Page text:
On the premise that words have the power to make worlds, each essay
in this book follows a word as it travels around the globe and
across time. Scholars from five disciplines address thirteen
societies to highlight the social and political life of words in
Asia, Europe, and the Middle East, from the mid-nineteenth century
to the present. The approach is consciously experimental, in that
rigorously tracking specific words in specific settings frequently
leads in unexpected directions and alters conventional depictions
of global modernity.
Such words as "security" in Brazil, "responsibility" in Japan,
"community" in Thailand, and "hijāb" in France changed the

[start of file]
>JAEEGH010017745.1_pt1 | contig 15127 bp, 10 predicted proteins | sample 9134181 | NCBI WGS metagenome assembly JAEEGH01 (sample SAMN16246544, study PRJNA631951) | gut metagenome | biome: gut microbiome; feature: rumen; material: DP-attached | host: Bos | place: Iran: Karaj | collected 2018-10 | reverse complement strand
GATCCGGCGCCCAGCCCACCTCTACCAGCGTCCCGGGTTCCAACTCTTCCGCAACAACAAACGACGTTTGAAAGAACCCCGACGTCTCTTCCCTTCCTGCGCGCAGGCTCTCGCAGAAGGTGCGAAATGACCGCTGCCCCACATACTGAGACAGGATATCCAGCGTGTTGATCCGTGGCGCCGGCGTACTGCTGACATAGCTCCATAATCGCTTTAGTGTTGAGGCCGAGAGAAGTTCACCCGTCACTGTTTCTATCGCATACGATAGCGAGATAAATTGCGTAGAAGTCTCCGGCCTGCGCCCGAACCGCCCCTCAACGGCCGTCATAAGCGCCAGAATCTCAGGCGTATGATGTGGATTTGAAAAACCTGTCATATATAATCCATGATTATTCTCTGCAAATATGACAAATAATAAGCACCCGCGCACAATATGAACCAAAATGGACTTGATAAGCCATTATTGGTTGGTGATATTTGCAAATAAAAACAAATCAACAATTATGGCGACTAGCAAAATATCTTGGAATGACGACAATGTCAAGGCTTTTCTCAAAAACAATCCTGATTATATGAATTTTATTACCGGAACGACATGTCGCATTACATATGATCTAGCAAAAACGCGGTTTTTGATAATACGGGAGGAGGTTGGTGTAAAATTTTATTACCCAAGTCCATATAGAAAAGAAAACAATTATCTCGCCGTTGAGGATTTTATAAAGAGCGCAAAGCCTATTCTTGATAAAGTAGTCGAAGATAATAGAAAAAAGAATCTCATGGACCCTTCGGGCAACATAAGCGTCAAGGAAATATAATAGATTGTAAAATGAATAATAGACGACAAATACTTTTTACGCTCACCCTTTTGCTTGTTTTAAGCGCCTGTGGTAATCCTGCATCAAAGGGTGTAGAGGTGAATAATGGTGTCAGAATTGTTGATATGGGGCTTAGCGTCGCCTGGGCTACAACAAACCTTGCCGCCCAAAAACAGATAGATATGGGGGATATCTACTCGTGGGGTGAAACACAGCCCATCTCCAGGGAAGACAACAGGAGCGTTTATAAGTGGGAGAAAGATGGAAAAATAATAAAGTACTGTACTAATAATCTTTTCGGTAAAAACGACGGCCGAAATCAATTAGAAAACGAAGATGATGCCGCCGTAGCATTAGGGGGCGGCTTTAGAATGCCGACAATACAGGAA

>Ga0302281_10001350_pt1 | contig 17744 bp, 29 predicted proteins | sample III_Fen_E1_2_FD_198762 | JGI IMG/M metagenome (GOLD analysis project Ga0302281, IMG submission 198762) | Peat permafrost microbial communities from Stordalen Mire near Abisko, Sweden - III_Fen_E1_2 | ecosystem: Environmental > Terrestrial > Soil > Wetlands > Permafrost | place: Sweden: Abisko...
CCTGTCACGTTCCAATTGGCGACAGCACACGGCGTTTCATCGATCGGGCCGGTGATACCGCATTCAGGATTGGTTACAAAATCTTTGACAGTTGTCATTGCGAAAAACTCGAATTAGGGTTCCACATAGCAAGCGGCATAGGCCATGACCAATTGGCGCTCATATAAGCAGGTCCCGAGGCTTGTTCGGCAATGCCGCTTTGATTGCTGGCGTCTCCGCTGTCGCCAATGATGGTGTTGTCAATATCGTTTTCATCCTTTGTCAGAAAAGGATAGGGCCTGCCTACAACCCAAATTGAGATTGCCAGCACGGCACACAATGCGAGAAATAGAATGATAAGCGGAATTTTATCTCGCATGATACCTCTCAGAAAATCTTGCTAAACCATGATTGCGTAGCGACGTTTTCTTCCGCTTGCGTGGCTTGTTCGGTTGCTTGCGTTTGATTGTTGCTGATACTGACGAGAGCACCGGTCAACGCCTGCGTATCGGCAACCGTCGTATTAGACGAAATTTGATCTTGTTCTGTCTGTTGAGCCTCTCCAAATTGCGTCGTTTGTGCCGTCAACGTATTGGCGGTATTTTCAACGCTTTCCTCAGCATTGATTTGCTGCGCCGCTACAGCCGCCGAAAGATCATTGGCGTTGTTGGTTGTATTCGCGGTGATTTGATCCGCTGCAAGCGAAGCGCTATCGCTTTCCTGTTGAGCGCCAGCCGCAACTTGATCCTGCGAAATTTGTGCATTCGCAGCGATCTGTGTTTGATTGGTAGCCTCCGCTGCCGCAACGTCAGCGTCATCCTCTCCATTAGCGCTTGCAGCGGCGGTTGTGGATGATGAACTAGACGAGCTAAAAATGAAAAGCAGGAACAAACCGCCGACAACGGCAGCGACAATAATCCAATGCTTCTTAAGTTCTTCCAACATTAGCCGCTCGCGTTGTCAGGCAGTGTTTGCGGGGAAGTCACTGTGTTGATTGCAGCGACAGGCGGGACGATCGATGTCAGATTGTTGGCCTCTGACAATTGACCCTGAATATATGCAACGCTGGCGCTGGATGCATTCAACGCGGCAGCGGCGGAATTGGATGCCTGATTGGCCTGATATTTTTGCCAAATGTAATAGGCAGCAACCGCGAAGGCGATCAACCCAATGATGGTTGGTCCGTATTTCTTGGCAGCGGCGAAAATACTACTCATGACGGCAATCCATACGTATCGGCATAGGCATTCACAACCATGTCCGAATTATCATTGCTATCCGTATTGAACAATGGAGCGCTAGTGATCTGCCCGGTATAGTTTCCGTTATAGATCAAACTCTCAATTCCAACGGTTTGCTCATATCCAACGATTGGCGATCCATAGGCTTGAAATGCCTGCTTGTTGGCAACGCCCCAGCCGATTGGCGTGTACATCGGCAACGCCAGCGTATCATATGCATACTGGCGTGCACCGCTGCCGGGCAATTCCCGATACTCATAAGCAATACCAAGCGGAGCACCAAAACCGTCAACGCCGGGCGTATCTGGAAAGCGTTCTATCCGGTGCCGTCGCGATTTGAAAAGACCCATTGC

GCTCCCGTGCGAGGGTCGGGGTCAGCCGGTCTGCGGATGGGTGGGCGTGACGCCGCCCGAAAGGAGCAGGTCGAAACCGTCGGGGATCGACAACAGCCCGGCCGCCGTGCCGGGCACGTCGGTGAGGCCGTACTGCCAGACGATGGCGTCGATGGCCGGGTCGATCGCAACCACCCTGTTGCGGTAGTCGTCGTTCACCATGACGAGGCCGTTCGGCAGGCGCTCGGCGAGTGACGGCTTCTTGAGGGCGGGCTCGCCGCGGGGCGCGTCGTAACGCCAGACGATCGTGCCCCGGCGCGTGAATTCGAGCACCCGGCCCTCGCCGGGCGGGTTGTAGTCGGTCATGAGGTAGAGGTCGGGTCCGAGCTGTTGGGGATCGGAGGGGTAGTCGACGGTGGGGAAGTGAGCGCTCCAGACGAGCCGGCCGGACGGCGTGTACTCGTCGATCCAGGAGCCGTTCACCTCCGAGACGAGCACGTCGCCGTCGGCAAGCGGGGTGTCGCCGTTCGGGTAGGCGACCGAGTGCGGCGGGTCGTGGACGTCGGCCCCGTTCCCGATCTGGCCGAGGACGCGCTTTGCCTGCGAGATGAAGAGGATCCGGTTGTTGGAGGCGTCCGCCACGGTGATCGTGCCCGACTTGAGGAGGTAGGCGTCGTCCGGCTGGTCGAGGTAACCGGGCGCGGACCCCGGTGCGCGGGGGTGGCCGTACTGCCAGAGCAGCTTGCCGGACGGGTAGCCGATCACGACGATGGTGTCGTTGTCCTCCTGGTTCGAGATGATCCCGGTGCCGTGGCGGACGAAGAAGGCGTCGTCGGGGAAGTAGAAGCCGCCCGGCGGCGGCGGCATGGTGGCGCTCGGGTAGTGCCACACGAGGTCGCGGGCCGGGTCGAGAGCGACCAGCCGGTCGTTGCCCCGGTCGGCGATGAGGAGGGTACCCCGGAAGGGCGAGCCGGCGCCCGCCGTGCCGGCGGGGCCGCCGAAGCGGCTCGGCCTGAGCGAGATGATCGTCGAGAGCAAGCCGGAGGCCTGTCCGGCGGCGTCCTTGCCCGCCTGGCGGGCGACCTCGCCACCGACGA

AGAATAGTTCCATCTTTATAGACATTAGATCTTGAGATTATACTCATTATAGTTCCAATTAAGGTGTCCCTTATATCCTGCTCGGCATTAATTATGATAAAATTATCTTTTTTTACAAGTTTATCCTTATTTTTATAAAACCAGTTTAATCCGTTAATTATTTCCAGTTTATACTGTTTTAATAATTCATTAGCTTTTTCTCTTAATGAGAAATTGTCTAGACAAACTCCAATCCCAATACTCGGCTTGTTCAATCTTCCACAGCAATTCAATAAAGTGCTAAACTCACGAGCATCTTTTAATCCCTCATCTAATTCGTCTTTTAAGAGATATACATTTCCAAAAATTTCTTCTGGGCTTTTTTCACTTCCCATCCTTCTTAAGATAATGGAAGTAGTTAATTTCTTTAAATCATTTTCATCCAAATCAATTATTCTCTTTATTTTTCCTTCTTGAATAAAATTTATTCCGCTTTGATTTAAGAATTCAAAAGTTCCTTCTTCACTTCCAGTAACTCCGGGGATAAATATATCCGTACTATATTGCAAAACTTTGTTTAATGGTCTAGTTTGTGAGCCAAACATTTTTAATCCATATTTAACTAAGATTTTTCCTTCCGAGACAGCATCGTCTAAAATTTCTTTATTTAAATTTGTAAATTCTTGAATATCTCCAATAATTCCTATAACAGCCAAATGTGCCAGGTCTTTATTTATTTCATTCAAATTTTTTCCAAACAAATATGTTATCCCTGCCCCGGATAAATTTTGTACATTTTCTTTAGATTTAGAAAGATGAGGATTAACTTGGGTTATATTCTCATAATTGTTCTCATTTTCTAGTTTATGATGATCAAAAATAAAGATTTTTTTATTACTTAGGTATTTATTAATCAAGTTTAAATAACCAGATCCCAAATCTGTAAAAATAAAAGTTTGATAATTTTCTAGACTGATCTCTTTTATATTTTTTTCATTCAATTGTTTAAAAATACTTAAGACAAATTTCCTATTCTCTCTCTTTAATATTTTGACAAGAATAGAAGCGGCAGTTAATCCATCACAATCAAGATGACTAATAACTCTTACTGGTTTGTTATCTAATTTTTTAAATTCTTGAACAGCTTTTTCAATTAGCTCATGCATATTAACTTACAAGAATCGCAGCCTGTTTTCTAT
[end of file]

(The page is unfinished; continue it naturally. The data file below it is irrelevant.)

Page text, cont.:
societies in which they moved even as the words were changed by
them. Some words threatened to launch wars, as "injury" did in
imperial Britain's relations with China in the nineteenth century.
Others, such as "secularism," worked in silence to agitate for
political change in twentieth-century Morocco. Words imposed or
imported from abroad could be transformed by those who wielded them
to oppose the very powers that first introduced them, as happened
in Turkey, Indonesia, and the Philippines. Taken together, this
selection of fourteen essays reveals commonality as well as
distinctiveness across modern societies, making the world look
different from the interdisciplinary and transnational perspective
of "words in motion."
"Contributors." Mona Abaza, Itty Abraham, Partha Chatterjee,
Carol Gluck, Huri Islamoglu, Claudia Koonz, Lydia H. Liu, Driss
Maghraoui, Vicente L. Rafael, Craig J. Reynolds, Seteney Shami,
Alan Tansman, Kasian Tejapira, Anna Lowenhaupt Tsing
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